Periodized nutrition is the best way to match your nutrition to your running goals. Periodization: breaking something up into discrete blocks. We modulate the intensity, volume, and frequency of our workouts. We should do the same with our nutrition. Periodization helps the athlete fit their nutrition to their goals and individual needs.
If you read this, you likely know the benefits of running for health and longevity. Many in the endurance field don’t know https://stephanieholbrook.com/fat-adapted-runner/you can get a performance boost too. Periodized Nutrition is the best way to feel and perform your best.
Athletes like Zach Bitter and Romain Bardet breaking records using this approach. I will let you in on a little secret. They are still using carbs, but they are using them with precision.
How would you like to use LEGAL performance-enhancing drugs (PEDs)? Timing your nutrition does that. Matching your training with your nutrition will give you a performance boost. Break your records. Runners turn their bodies into the ultimate performance machine.
Periodized Nutrition Overview:
You will learn how to match your nutrition in each period of training. This allows you to get the biggest health benefits and performance boost.
Periods of Periodized Nutrition:
Prep, Base, Build, Peak, Race, and Transition
2-6 weeks. This is the start of your training season. The training focus is to prepare the body for the upcoming training. Nutritionhttps://stephanieholbrook.com/fat-runner/ focuses on training the body to use fat as its primary fuel source. Regardless of their goal, all athletes follow a low-carbohydrate diet during this training period.
8-12 weeks. The training focus is to establish appropriate fitness to build upon. The nutrition focus starts to deviate depending on the athlete’s goals. Runners with the primary goal of fat loss do not change their diet. Athletes with the primary goal of performance start adding in a small number of carbohydrates during training. Performance-focused athletes start testing types and quantities of carbohydrates to see what gives them the best performance boost while training.
6-10 weeks. The training focus is to maintain volume and add intensity. Runners with fat loss goals start adding in carbohydrates during training. They follow a ketogenic diet outside of training. Athletes who have the primary goal of performance start adding in a small number of carbohydrates outside of training and during training. Performance and fat-loss-focused athletes start testing types and quantities of carbohydrates to see what gives them the best performance boost.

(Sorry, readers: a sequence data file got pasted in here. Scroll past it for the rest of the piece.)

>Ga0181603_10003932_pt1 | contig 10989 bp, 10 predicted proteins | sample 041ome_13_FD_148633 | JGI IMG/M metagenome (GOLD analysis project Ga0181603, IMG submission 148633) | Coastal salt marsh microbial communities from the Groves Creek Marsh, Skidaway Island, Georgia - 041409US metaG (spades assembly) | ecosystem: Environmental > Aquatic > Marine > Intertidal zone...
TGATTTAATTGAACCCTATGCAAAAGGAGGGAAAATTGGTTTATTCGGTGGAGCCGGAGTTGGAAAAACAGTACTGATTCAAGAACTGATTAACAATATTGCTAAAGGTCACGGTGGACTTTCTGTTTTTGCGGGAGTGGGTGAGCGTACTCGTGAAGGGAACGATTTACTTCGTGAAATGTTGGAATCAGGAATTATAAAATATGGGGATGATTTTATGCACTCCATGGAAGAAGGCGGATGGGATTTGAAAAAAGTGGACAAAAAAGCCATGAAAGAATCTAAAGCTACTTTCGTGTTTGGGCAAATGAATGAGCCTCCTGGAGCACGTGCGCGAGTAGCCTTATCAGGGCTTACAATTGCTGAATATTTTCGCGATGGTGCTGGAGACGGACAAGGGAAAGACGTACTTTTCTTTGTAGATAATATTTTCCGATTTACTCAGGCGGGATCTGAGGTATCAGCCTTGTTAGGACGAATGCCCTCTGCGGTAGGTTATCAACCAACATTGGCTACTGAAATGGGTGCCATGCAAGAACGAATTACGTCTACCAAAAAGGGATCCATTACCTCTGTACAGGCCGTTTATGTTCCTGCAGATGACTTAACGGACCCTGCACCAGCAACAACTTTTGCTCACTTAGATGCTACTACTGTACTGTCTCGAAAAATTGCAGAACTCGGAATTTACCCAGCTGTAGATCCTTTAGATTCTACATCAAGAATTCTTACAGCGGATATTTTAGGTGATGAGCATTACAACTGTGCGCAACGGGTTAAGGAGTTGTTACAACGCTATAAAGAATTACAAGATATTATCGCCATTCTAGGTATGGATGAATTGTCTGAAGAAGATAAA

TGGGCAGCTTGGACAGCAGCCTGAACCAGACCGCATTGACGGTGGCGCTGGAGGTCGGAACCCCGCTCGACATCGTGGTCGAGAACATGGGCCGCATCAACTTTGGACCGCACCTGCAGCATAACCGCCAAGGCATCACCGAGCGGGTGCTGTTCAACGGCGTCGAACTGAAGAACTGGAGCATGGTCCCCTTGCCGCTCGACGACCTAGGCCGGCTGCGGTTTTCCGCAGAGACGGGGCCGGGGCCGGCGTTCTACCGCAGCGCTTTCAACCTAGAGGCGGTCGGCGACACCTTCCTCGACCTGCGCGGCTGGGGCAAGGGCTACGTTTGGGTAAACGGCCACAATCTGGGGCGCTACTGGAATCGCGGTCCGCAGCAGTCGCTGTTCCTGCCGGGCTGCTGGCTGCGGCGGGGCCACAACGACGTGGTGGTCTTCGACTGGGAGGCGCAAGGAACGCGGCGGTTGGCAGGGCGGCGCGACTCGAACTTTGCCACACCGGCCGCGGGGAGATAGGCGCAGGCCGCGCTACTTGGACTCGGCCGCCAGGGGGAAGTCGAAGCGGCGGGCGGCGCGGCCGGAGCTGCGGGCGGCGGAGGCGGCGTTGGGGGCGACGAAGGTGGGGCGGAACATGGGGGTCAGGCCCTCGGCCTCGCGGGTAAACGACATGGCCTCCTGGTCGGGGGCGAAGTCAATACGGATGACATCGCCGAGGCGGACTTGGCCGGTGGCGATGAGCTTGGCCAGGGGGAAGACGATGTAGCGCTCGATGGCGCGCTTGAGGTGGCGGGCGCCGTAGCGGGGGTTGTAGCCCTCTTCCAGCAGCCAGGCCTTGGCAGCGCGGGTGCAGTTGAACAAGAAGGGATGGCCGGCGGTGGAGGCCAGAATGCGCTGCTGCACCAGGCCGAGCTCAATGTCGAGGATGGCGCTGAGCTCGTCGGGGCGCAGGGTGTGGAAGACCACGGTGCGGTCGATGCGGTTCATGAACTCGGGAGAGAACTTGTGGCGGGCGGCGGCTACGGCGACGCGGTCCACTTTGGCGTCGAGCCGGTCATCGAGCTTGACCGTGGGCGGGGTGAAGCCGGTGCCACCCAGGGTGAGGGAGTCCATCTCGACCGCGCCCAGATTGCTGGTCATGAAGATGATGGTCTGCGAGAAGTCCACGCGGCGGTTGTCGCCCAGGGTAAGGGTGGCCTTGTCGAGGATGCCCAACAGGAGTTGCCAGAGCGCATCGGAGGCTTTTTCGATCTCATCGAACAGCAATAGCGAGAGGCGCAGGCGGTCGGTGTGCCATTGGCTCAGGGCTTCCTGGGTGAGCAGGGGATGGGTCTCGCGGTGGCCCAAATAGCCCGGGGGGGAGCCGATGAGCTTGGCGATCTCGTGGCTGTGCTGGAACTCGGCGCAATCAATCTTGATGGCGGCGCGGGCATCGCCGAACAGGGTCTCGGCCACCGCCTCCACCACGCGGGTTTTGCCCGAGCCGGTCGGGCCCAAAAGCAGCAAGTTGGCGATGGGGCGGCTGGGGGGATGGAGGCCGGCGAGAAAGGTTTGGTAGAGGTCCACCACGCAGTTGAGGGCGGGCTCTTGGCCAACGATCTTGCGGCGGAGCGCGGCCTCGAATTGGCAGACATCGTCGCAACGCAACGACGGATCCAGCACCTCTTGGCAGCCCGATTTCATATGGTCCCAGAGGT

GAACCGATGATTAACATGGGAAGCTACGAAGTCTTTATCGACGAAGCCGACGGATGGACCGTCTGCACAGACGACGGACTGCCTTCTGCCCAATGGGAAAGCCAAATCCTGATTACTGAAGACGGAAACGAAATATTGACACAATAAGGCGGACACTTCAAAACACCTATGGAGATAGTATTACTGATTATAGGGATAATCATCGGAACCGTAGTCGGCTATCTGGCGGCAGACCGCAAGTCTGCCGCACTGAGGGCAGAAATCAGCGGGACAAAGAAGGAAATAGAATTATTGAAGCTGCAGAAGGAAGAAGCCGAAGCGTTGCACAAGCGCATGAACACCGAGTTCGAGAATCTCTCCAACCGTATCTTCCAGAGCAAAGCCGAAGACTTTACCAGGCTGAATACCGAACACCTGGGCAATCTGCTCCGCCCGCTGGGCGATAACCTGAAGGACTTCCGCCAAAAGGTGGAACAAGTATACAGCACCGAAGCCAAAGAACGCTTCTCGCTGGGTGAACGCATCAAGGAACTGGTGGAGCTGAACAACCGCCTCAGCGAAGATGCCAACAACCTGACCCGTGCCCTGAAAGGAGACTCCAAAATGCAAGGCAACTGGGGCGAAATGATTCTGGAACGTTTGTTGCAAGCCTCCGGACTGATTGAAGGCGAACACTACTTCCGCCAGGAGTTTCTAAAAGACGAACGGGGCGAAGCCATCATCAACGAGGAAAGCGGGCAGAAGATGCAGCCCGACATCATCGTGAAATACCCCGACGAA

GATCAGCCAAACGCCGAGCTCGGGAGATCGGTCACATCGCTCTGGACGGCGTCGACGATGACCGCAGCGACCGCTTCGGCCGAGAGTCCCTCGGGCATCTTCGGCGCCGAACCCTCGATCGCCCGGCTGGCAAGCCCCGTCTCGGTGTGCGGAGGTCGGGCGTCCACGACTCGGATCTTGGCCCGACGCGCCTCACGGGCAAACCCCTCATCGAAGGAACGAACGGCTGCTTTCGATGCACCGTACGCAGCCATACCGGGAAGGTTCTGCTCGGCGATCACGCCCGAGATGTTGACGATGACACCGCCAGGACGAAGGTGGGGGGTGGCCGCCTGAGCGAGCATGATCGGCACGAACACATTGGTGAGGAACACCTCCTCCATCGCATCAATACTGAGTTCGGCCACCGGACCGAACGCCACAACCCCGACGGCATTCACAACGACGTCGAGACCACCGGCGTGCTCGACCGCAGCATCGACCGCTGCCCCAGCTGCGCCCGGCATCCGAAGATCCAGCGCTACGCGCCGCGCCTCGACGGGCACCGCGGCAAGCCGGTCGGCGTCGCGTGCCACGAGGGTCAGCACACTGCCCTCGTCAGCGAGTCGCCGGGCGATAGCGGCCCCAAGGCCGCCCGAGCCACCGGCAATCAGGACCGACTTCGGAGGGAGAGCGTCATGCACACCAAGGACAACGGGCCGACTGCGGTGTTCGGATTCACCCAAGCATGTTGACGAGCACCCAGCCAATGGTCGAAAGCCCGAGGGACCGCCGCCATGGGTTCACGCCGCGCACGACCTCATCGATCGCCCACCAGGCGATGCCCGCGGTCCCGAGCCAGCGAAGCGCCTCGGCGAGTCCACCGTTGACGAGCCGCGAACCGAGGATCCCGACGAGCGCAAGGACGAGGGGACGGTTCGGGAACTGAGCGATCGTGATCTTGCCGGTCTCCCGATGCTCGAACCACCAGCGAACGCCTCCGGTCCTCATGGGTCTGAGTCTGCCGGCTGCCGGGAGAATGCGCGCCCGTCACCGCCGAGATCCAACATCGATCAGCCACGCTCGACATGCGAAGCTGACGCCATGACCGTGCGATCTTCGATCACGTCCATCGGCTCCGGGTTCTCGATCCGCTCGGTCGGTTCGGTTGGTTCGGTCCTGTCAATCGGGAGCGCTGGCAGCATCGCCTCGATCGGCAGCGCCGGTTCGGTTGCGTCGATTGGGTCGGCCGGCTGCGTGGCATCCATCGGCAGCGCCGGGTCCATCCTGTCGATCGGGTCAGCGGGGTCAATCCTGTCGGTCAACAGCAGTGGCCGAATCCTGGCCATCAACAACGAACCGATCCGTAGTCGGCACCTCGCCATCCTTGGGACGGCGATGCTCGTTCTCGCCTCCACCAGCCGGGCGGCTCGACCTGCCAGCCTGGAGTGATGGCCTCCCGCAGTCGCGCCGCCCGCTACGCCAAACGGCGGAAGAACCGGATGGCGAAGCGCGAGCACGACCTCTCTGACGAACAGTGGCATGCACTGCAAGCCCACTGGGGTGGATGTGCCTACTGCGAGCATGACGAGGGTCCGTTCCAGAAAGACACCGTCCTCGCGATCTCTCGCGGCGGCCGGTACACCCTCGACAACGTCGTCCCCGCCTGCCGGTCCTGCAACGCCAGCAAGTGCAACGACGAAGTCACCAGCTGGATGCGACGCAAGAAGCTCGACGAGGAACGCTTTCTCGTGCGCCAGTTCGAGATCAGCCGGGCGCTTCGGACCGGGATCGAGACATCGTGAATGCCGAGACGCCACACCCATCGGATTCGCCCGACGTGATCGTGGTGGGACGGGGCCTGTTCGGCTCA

1 week. The training focus during this period is getting ready to race. The intensity remains high and volume decreases. Workouts are intense with generous recovery between workouts. The nutrition focus is to lower the carbohydrates to increase insulin sensitivity. All athletes follow a ketogenic diet on rest days. This primes the body in preparation for race day or race days.
1 day – 2 weeks (depending on the sport). This is the big day or days that you have been focusing on! Focus on what you love doing. The nutrition on race day is exactly what you practiced in the Build and Peak Period. All athletes consume carbohydrates according to what they performed best at. You may perform best with no added carbohydrates or someone who needs 300+ grams. It doesn’t matter what the number is, the important part is that you have found out what works best for you.
1 – 4 weeks. This is the period of time where you allow the body to rest and recover. The training focus should be relaxed and unstructured. Any activity should be low intensity and low volume. The nutrition focus is to put the body in a fat-burning state. All athletes revert back to a ketogenic diet.
Periodized Nutrition Summary:
Periodizing your nutrition is essential for your optimal performance for runners. A framework to follow allows you to figure out what works best for you. It is an individual process. Having a process and method for testing will allow you to figure out your optimal formula. This will allow you to perform your best on race day.
I have had the great fortune to work with Peter Defty, creator of the Optimized Fat Metabolism Program (OFM). The book The Art and Science of Low Carbohydrate Performance by Jeff Volek and Stephen Phinney highlights many athletes that Peter worked with directly.
The periods in training match the Annual Training Plan in TrainingPeaks. Joe Friel regularly reference the work of Tudor Bompa in regard to the linear periodized training plan. I have applied what I have learned to help my clients to help them achieve amazing results. I am sharing the information with you in order for you to perform your best.
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If you are like me, you probably want to spend more time geeking out on the subject. Check out these additional resources to becoming a fat burning machine.
The Art and Science of Low Carbohydrate Performance by Drs. Jeff Volek and Stephen Phinney
Thank you for reading! To your health!